According to a study provided by the European Union entitled “Selective Exposure to Misinformation: Evidence from the consumption of fake news during the 2016 U.S. presidential campaign, fake news made up less than a percent of the total media diet of the average internet user.

One in four internet users according to the survey may have been exposed to fake news and this is only dealing in election propaganda. The survey leaned heavily on the idea that fake news is not the real problem—the real problem is how it is absorbed.

Most of the fake news consumption (six out of ten visits) was done by a small group; just 10% of Americans.

Although researchers were not able to figure out how many people actually believed the misinformation, their study does let one reconsider the actual effect of fake news. The most urgent problem is therefore not fake news itself, but the ways society deals with it. The solution to these challenges is not technical, as many people think. The same study also shows that Facebook’s fact checking efforts and their censorship efforts have been useless.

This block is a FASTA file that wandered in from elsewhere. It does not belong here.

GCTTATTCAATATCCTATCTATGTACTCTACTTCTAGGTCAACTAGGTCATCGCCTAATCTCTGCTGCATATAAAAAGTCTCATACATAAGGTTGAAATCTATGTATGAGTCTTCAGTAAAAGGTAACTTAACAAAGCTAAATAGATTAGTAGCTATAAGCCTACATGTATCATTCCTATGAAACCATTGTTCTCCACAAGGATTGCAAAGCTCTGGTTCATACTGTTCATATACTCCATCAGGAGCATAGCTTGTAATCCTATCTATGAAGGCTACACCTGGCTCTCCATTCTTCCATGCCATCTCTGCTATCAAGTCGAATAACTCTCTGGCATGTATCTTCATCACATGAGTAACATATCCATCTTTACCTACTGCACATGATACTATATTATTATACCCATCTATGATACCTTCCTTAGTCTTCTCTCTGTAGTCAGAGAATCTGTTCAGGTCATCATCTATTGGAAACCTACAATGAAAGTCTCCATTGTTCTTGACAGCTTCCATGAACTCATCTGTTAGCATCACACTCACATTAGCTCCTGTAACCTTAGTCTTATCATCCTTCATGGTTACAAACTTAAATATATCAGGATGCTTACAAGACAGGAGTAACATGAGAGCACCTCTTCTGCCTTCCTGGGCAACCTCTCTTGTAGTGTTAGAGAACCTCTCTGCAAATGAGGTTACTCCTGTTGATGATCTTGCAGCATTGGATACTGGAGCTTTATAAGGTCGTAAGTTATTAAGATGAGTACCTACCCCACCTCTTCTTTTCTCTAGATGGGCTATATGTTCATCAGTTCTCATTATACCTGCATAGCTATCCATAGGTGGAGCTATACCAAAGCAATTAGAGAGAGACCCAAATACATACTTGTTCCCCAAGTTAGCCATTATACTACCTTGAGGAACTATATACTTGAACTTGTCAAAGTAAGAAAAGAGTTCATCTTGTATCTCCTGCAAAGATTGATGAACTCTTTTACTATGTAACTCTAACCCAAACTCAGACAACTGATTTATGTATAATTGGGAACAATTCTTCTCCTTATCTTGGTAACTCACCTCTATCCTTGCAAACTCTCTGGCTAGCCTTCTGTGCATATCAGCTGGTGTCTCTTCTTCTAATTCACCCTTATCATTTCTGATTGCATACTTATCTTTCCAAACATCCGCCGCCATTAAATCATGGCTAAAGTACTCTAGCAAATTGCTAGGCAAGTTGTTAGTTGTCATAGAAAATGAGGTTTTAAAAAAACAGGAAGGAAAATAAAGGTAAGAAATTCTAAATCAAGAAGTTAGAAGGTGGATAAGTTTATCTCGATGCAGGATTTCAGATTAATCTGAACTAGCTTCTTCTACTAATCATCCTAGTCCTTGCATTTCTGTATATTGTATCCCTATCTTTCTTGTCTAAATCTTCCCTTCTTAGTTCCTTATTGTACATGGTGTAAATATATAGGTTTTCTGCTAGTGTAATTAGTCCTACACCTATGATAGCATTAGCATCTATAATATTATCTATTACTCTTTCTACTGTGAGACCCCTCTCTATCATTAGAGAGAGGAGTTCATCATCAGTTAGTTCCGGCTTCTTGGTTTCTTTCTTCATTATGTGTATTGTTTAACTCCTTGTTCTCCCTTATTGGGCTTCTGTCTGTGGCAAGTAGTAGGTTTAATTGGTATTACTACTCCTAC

The concept of fake news is largely shaped by the value our society gives it. It is obvious that the mainstream news values it as a weapon or as an enemy, without really understanding what fake news is and what it does. All the technical and political solutions that we devise are therefore ineffective; we have been told that we are fighting something that is not even defined nor is it even an important issue.

Not that there aren’t stories out there that are meant to deceive and I am not saying that we should believe everything we hear on the internet but haven’t we always secretly thought that we should be skeptical of a lot of what we read on the internet?

We should always be challenging stories and conspiracy theories.

Whether the subject is the moon landing whether or not we went or whether or not the Parkland school massacre survivors were crisis actors – we should be able to use critical thinking and we also have the right to believe what we want to believe even if it is wrong or deemed wrong by the guardians of what is true or false.